- Dillard MB, Warm JS, Funke GJ, Nelson WT, Finomore VS, McClernon CK, Eggemeier FT, Tripp LD, Funke ME. (2018) Vigilance Tasks: Unpleasant, Mentally Demanding, and Stressful Even When Time Flies. Hum Factors. 14:18720818796015.
- Haring KS, Watanabe K, Velonaki M, Tossell CC, Finomore VS (2018). FFAB: the form function attribution bias in human robot interactions. IEEE Transaction on Cognitive and Developmental Systems. Special issues on a sense of interaction in humans and robots: from visual perception to social cognition.
- Tolston MT, Finomore V, Funke GJ, Mancuso V, Brown R, Menke L, Riley MA (2017). Effects of Biasing Information on the Conceptual Structure of Team Communications. Advances in Neuroergonomics and Cognitive Engineering (pp. 433-445). Springer International Publishing.
- Funke GJ, Warm JS, Baldwin CL, Garcia A, Funke ME, Dillard MB, Finomore VS, Matthews G, Greenlee ET (2016). The independence and interdependence of coacting observers in regard to performance efficiency, workload, and stress in a vigilance task. Human Factors, 58, 915-926.
- Greenlee ET, Funke GJ, Warm JS, Sawyer BD, Finomore VS, Mancuso VF, ... Matthews G (2016). Stress and Workload Profiles of Network Analysis: Not All Tasks Are Created Equal. In Advances in Human Factors in Cybersecurity (pp. 153-166). Springer International Publishing.
- Sawyer BD, Finomore VS, Funke G, Warm JS, Matthews G, Hancock PA (2016). Cyber vigilance: the human factor. American Intelligence Journal, 32(2), 157-165.
- Hirshfield L, Bobko P, Barelka AJ, Costa MR, Funke GJ, Mancuso VF, Finomore V, Knott BA (2015). The Role of Human Operators' Suspicion in the Detection of Cyber Attacks. International Journal of Cyber Warfare and Terrorism (IJCWT), 5, 28-44
- Warm JS, Finomore VS, Vidulich MA, Funke ME (2015). Vigilance: a perceptual challenge. In J. Szalma, M. Scerbo, P. Hancock, R. Parasuraman, R. Hoffman (Eds.), Cambridge Handbook of Applied Perception Research (241-283). Cambridge, UK: Cambridge University Press.
- Sawyer B, Finomore V, Calvo A, Hancock P (2014). Google Glass: A Driving distraction cause or cure. Human Factors, 56,1307-1321.
- Matthews G, Warm JS, Shaw TH, Finomore VS (2014). Predicting battlefield vigilance: A multivariate approach to assessment of attentional resources. Ergonomics, 57, 856-875.
- Shaw TH, Satterfield K, Ramirez R, Finomore VS (2013). Using cerebral hemovelocity to measure workload during a spatialized auditory vigilance task in novice and experienced observers. Ergonomics, 56, 1251-1263.
- Finomore VS, Matthews G, Shaw TH, Warm JS. (2009). Predicting vigilance: A fresh look at an old problem. Ergonomics, 52, 791-808.
- Warm JS, Matthews G, Finomore VS (2008). Vigilance, workload, and stress. In P.A. Hancock & J.L. Szalma (Eds.), Performance under stress. (pp. 115-141). Aldershot, UK: Ashgate.
About Victor Finomore
Dr. Victor Finomore is director of Human Performance and Applied Neuroscience research center at the Rockefeller Neuroscience Institute and assistant professor in the Department of Neuroscience at West Virginia University. Dr. Finomore is also Adjunct Professor in the Department of Chemical and Biomedical Engineering at the Statler College of Engineering and Mineral Resources.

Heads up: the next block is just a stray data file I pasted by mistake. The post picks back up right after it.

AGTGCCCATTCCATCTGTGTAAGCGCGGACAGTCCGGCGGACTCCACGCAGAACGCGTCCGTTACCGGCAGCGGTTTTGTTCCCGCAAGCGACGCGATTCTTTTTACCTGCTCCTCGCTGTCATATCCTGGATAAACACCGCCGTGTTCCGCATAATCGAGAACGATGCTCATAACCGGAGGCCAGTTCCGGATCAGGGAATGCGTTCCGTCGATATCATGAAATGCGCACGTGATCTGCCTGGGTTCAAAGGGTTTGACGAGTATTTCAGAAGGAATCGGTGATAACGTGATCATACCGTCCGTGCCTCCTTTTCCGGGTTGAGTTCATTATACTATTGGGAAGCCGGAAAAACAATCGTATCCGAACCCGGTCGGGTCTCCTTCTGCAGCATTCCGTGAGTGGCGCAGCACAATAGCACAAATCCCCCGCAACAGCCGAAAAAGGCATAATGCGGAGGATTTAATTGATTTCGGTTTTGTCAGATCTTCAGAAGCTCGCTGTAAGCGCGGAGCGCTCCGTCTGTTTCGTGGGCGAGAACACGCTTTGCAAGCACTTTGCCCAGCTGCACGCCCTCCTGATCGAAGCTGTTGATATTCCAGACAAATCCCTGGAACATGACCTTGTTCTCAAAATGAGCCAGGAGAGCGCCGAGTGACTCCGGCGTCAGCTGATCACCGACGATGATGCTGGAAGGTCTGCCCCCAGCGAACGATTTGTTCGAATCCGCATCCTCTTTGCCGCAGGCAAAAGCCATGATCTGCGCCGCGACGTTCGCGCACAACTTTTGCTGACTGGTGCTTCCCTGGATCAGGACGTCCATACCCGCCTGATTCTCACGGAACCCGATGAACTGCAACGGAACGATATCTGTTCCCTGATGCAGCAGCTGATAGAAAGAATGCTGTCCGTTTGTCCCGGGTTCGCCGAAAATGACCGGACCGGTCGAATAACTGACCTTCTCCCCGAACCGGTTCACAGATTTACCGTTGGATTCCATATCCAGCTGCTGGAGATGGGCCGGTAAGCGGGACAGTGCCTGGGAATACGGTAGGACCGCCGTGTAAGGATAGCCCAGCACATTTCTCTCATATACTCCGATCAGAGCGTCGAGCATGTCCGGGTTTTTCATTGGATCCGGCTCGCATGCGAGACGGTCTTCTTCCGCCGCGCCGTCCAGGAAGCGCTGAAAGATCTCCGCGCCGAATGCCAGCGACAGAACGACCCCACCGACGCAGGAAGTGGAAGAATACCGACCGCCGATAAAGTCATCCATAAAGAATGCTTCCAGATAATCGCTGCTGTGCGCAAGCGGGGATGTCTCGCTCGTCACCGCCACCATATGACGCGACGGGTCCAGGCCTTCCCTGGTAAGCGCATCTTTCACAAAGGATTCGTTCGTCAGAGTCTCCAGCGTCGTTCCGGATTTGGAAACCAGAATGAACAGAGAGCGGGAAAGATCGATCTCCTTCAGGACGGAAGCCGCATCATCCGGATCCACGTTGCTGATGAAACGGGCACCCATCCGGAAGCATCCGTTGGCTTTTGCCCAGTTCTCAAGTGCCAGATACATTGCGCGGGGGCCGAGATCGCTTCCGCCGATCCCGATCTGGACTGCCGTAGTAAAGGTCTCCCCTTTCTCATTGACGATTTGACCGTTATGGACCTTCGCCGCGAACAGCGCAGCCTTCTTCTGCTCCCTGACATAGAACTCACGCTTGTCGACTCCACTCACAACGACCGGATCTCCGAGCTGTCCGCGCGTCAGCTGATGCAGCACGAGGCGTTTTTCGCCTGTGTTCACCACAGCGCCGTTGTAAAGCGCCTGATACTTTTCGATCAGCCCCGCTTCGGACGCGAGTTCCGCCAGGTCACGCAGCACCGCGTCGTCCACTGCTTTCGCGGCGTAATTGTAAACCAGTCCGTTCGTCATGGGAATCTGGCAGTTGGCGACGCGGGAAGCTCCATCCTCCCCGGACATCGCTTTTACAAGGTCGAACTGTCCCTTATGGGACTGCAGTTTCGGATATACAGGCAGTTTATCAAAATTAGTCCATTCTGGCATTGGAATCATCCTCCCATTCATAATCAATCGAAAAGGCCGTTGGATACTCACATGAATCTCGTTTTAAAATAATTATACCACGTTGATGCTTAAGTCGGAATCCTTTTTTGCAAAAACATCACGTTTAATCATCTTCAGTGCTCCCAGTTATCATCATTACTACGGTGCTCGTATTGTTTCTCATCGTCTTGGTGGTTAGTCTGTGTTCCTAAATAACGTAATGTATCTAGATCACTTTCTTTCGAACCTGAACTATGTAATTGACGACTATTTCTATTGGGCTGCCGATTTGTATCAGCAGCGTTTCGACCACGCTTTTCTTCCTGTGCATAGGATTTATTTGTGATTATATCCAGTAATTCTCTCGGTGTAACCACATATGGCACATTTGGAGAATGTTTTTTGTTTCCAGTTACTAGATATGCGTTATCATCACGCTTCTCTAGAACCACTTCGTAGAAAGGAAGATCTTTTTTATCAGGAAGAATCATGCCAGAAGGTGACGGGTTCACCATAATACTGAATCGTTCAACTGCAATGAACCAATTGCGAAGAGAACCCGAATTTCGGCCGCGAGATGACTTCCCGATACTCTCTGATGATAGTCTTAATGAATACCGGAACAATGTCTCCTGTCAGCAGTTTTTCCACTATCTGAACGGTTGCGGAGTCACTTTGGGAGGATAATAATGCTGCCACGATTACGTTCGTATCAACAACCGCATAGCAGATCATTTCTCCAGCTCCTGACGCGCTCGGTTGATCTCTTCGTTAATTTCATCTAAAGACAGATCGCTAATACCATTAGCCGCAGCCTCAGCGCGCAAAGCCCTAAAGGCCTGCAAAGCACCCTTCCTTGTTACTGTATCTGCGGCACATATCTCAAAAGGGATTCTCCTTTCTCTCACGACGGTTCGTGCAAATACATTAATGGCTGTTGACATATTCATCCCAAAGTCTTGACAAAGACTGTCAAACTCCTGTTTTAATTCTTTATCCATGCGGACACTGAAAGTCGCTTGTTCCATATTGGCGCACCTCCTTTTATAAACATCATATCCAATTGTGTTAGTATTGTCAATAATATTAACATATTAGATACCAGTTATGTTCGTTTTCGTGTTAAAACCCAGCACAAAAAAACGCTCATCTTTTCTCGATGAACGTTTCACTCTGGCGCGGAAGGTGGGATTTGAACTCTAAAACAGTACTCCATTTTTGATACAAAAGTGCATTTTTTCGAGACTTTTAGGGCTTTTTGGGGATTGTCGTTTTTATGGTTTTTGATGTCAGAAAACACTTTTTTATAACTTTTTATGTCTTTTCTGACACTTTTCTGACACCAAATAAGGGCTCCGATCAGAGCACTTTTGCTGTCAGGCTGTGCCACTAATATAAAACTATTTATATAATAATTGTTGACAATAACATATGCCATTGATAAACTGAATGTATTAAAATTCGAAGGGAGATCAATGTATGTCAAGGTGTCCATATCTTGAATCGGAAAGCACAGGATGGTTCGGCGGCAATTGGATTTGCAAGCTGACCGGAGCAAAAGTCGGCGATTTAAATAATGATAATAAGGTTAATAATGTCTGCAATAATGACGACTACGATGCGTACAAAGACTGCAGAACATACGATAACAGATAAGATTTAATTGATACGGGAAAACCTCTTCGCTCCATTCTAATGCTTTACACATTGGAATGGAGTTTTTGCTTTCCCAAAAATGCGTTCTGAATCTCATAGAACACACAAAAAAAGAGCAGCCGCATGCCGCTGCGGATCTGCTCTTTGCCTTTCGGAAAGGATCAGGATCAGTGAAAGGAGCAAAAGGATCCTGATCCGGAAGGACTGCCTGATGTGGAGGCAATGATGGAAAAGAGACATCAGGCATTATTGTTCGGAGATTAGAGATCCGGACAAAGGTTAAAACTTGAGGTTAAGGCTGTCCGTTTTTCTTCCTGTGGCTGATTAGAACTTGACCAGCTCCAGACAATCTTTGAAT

Dr. Finomore received his BS degree in Psychology at the University of Dayton in 2003 and his MA (2006) and PhD (2008) in Experimental Psychology from the University of Cincinnati.
Prior to coming to West Virginia University in 2018, Dr. Finomore served as Technical Advisor for the Warfighter Effectiveness Research Center at the United States Air Force Academy where he led a multidisciplinary team of scientists and engineers along with cadets to carry out cutting-edge research focused on improving human performance. Before his appointment at the United States Air Force Academy, Dr. Finomore was an Engineering Research Psychologist in the Warfighter Interface Division, 711th Human Performance Wing, U.S. Air Force Research Laboratory where he focused on multimodal displays, human performance, neuroergonomics, and advanced technology integration for Battlefield Airmen, Command and Control, and Cyber Operators.
Physiological Measurement and Assessment
As the director of the Human Performance and Applied Neuroscience (HPAN) research center Dr. Finomore is focused on cutting-edge research related to real-time neurophysiological assessment of cognitive processes across diverse populations (Athletes, Military, Patients and the general Population termed AMP2) to implement individualize augmentation for optimized brain health, human performance, recovery, and resilience. The integration of state-of-the-art sensors and experimental procedures with machine learning based analytics provide greater insight into specific brain mechanism and the selection of augmentations specifically for individuals across AMP2. The HPAN carries out basis and applied research efforts in laboratory setting as well as “in the wild”. Cognitive testing is focused on measurements of information processing such as workload, stress, fatigue, attention, and decision-making. As well as multisensory integration and perceptual-motor tasks.